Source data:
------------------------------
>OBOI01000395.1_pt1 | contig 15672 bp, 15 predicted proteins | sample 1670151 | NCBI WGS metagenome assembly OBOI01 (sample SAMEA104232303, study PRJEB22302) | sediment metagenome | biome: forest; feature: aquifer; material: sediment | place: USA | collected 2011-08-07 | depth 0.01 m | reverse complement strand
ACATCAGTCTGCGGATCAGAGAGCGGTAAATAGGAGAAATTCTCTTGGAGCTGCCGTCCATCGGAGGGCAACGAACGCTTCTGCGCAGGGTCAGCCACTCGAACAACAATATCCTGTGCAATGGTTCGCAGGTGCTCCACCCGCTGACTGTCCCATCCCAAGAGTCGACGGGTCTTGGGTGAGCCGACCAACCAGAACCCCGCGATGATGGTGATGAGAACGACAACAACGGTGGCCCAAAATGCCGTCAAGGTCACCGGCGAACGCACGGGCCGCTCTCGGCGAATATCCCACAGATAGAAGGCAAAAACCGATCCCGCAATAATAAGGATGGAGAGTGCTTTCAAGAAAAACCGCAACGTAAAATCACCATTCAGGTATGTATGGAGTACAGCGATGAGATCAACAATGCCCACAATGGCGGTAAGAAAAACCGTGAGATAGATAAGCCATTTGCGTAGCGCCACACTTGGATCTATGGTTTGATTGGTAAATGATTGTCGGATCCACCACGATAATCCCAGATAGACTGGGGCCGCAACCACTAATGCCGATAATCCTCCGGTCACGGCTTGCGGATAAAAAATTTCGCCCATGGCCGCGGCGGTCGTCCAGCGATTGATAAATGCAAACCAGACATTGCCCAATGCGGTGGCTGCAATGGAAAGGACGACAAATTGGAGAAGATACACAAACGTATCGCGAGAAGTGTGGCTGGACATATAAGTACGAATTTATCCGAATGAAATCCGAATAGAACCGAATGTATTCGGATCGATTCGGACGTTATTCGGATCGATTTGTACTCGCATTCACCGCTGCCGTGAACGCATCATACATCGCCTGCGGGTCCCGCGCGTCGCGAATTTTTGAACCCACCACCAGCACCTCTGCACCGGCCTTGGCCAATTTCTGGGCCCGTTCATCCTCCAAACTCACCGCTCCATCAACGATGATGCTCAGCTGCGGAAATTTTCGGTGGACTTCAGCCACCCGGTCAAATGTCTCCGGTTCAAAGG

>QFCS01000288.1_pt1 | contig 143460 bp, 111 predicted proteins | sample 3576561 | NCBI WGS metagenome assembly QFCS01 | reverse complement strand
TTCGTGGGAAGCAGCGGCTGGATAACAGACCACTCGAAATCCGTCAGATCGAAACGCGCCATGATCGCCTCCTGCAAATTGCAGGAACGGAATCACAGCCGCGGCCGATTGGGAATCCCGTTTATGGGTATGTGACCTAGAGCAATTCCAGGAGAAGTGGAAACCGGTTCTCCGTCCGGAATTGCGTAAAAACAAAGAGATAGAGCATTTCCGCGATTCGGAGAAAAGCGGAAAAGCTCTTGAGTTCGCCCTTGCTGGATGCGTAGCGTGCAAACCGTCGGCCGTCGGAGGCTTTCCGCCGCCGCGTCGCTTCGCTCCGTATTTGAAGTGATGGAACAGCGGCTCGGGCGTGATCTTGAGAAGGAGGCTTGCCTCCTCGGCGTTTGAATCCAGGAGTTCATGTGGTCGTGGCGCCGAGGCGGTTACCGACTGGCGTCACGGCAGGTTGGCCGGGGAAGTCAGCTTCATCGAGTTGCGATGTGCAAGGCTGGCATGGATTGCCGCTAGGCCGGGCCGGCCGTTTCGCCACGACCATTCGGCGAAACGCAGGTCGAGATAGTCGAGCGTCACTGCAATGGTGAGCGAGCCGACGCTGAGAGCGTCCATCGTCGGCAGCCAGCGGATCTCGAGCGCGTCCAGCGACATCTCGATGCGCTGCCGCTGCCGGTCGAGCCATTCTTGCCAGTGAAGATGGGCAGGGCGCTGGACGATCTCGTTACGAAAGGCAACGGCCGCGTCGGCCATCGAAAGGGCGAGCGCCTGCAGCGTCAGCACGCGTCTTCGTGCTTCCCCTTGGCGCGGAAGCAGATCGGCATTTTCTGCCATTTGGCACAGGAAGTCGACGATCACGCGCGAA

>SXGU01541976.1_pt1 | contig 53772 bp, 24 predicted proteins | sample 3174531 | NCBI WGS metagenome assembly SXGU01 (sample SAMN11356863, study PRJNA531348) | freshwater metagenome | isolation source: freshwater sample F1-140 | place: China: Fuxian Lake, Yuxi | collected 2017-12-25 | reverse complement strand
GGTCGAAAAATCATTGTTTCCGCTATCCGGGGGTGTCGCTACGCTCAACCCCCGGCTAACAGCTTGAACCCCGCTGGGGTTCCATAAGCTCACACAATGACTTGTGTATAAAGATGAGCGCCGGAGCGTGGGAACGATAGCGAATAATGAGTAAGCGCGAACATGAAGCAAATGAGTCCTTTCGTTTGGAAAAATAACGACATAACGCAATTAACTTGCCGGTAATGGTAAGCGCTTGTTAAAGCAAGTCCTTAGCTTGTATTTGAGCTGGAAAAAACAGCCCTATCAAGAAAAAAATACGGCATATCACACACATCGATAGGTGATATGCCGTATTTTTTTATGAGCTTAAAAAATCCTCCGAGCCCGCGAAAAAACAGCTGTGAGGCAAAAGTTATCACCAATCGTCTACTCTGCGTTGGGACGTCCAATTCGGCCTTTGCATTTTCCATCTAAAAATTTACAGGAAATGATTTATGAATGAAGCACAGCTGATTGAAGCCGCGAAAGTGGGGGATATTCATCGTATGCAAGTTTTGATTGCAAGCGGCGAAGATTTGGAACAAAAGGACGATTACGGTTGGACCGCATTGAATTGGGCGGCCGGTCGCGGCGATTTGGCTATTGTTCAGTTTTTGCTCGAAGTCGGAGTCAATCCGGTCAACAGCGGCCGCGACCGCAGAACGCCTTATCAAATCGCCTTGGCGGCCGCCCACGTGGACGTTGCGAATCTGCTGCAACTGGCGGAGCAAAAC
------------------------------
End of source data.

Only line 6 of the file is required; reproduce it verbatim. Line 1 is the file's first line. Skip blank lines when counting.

GGTCGAAAAATCATTGTTTCCGCTATCCGGGGGTGTCGCTACGCTCAACCCCCGGCTAACAGCTTGAACCCCGCTGGGGTTCCATAAGCTCACACAATGACTTGTGTATAAAGATGAGCGCCGGAGCGTGGGAACGATAGCGAATAATGAGTAAGCGCGAACATGAAGCAAATGAGTCCTTTCGTTTGGAAAAATAACGACATAACGCAATTAACTTGCCGGTAATGGTAAGCGCTTGTTAAAGCAAGTCCTTAGCTTGTATTTGAGCTGGAAAAAACAGCCCTATCAAGAAAAAAATACGGCATATCACACACATCGATAGGTGATATGCCGTATTTTTTTATGAGCTTAAAAAATCCTCCGAGCCCGCGAAAAAACAGCTGTGAGGCAAAAGTTATCACCAATCGTCTACTCTGCGTTGGGACGTCCAATTCGGCCTTTGCATTTTCCATCTAAAAATTTACAGGAAATGATTTATGAATGAAGCACAGCTGATTGAAGCCGCGAAAGTGGGGGATATTCATCGTATGCAAGTTTTGATTGCAAGCGGCGAAGATTTGGAACAAAAGGACGATTACGGTTGGACCGCATTGAATTGGGCGGCCGGTCGCGGCGATTTGGCTATTGTTCAGTTTTTGCTCGAAGTCGGAGTCAATCCGGTCAACAGCGGCCGCGACCGCAGAACGCCTTATCAAATCGCCTTGGCGGCCGCCCACGTGGACGTTGCGAATCTGCTGCAACTGGCGGAGCAAAAC